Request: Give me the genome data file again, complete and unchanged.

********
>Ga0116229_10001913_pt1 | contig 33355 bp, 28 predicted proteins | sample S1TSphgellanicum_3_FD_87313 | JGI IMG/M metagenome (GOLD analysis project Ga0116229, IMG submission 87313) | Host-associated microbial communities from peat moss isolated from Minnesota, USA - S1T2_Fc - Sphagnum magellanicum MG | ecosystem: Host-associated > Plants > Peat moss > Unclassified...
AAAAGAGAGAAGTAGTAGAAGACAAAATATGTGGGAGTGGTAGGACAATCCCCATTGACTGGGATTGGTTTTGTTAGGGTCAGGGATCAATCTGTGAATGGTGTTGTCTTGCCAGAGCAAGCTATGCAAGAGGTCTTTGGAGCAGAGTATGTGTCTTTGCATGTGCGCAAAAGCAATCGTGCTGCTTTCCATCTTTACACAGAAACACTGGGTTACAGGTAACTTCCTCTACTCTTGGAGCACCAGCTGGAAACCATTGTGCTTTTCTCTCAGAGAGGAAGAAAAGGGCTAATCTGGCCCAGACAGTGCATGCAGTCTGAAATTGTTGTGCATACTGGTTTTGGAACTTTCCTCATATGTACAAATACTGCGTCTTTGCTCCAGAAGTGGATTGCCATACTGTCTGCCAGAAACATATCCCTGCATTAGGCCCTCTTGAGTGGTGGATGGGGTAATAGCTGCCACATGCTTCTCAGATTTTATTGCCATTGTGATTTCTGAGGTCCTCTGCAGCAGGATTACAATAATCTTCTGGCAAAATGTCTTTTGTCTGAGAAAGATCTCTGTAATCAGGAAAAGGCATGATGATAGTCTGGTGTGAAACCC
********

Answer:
>Ga0116229_10001913_pt1 | contig 33355 bp, 28 predicted proteins | sample S1TSphgellanicum_3_FD_87313 | JGI IMG/M metagenome (GOLD analysis project Ga0116229, IMG submission 87313) | Host-associated microbial communities from peat moss isolated from Minnesota, USA - S1T2_Fc - Sphagnum magellanicum MG | ecosystem: Host-associated > Plants > Peat moss > Unclassified...
AAAAGAGAGAAGTAGTAGAAGACAAAATATGTGGGAGTGGTAGGACAATCCCCATTGACTGGGATTGGTTTTGTTAGGGTCAGGGATCAATCTGTGAATGGTGTTGTCTTGCCAGAGCAAGCTATGCAAGAGGTCTTTGGAGCAGAGTATGTGTCTTTGCATGTGCGCAAAAGCAATCGTGCTGCTTTCCATCTTTACACAGAAACACTGGGTTACAGGTAACTTCCTCTACTCTTGGAGCACCAGCTGGAAACCATTGTGCTTTTCTCTCAGAGAGGAAGAAAAGGGCTAATCTGGCCCAGACAGTGCATGCAGTCTGAAATTGTTGTGCATACTGGTTTTGGAACTTTCCTCATATGTACAAATACTGCGTCTTTGCTCCAGAAGTGGATTGCCATACTGTCTGCCAGAAACATATCCCTGCATTAGGCCCTCTTGAGTGGTGGATGGGGTAATAGCTGCCACATGCTTCTCAGATTTTATTGCCATTGTGATTTCTGAGGTCCTCTGCAGCAGGATTACAATAATCTTCTGGCAAAATGTCTTTTGTCTGAGAAAGATCTCTGTAATCAGGAAAAGGCATGATGATAGTCTGGTGTGAAACCC